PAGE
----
back to listing

Refuting the evidence: London Capital & Finance

Member: Nifa

Investors who put savings into high risk mini-bonds with London Capital & Finance (LCF), totalling £236 million, are fearful about what has happened to their money after the firm’s recent collapse.

Administrators were called in to LCF and the Financial Conduct Authority has launched an investigation into the firm, leaving more than 11,000 people worried about their savings.

In its advertising, LCF appeared to want to be attractive to elderly investors seeking better returns for their savings, with the marketing material depicting elderly savers rather than slick financial experts.

In fact, the Financial Conduct Authority (FCA) ordered LCF to stop using ‘misleading’ advertising just before Christmas and began an investigation into the firm over concerns about some of its products and how they were being marketed.

LCF sold mini-bonds, which are unregulated products, that were advertised as Individual Saving Accounts (ISAs) offering incredible interest rates of up to eight per cent.

This rang alarm bells with a number of financial commentators. It is understood that clients’ money was invested by being lent to a handful of companies in return for security over their assets.

Mini-bonds are unlisted, risky investments and because they are unregulated the investors may not be covered by the Financial Services Compensation Scheme (FSCS).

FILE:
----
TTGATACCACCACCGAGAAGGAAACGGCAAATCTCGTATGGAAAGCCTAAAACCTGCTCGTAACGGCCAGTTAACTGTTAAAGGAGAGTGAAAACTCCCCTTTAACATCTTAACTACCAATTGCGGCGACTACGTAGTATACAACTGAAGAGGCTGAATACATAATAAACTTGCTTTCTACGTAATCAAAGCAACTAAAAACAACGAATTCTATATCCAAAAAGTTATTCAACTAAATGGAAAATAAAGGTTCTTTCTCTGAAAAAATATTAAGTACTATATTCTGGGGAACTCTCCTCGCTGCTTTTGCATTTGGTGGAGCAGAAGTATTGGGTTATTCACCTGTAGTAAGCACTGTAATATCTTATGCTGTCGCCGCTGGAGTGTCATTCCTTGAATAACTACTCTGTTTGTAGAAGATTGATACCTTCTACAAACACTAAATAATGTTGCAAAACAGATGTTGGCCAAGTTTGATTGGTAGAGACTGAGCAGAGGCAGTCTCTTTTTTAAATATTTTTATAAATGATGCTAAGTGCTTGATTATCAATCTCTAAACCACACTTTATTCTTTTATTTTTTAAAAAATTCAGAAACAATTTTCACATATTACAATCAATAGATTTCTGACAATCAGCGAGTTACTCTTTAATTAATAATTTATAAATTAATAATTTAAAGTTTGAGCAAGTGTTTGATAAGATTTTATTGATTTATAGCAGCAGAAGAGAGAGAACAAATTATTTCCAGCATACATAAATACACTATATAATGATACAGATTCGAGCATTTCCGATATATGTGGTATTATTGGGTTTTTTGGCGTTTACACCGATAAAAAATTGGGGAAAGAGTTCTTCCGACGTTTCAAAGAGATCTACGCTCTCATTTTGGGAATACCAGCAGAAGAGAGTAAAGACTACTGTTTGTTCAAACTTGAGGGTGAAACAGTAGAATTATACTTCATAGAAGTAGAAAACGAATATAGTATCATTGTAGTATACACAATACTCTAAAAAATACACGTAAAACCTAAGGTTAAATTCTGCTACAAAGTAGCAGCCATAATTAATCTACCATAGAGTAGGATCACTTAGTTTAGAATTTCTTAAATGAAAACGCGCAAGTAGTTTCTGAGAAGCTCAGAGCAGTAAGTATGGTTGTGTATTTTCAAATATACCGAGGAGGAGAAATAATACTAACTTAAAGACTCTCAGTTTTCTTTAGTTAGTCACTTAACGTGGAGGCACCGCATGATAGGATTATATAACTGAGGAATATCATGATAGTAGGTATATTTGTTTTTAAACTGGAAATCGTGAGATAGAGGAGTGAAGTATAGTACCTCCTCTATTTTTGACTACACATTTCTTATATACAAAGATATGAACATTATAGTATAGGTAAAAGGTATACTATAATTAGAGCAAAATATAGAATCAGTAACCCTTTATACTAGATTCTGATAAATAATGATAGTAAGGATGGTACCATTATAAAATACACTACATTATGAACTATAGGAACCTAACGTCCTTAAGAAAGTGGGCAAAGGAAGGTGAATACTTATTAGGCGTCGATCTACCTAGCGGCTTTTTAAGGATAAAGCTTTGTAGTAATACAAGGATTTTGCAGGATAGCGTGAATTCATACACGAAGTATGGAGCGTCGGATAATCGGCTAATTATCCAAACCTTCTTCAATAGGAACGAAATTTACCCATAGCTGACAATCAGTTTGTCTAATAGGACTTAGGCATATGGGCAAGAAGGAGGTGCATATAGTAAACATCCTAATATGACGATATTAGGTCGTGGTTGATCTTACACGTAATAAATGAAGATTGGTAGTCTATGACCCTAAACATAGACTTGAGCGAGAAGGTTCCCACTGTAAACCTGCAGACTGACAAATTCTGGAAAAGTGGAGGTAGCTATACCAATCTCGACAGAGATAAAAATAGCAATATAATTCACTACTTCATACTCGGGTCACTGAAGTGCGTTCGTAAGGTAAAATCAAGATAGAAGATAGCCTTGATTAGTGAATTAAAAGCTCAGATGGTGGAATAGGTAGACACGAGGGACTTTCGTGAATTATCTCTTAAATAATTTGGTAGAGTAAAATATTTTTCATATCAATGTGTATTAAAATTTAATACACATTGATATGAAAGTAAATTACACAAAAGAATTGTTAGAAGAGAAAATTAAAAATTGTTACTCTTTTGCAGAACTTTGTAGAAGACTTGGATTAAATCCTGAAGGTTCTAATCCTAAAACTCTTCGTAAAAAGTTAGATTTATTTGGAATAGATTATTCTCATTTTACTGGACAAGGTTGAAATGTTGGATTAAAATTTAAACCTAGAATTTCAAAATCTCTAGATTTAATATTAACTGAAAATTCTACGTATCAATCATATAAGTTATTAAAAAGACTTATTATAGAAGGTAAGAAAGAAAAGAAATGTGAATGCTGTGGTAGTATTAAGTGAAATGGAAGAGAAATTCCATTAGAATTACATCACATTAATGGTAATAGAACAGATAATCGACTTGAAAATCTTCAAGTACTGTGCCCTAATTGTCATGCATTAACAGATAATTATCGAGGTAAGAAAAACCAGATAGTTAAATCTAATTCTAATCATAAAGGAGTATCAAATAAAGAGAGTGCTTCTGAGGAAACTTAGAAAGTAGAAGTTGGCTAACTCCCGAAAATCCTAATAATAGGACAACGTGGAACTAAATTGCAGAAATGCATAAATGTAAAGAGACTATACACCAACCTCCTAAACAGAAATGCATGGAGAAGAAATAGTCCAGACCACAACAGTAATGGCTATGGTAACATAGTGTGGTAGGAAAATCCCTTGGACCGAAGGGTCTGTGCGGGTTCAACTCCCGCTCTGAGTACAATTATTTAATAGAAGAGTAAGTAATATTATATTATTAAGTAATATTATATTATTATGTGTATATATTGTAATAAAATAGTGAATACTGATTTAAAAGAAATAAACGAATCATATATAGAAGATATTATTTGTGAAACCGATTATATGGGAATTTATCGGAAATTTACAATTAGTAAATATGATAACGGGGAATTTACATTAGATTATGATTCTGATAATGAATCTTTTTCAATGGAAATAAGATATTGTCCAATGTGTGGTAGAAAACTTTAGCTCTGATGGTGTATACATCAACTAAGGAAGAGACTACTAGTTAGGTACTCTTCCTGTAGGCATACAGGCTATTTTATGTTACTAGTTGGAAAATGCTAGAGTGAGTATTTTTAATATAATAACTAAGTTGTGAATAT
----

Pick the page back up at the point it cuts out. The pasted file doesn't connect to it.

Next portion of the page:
According to an investigator on the BBC Radio 4’s Money Box, the same names for directors crop up in many of these businesses and further examination has thrown up a number of red flags.

As forensic accountant Roger Isaacs explained on Saturday’s broadcast, having looked at the accounts of the 12 businesses listed at Companies House, many of them have extended their accounting period, so they have not filed accounts for many months or even years, and have changed their name several time. This is not illegal, but there were a number of factors that would justifiably be cause for concern amongst investors.

The fact that the companies to which LCF lent money seem to be connected with each other and to have shareholders and directors in common could mean that the risk is concentrated.

In an interview with Money Box, Roger spoke of the possibility of a deliberate attempt to obfuscate what has been happening and avoid transparency. When asked by the interviewer whether the investors would see their money again, he replied that the “prospect of them getting a recovery is far from certain”.

Unregulated bonds like those sold by LCF are not covered by the compensation scheme that pays out in the event of the collapse of regulated funds, which leaves many LCF Investors in limbo.

If you would like to learn more about the ongoing case surrounding LCF, why not listen to Roger’s appearance on BBC Radio 4’s Money Box Programme by visiting

Author: Roger Isaacs 25 February 2019

Share on Twitter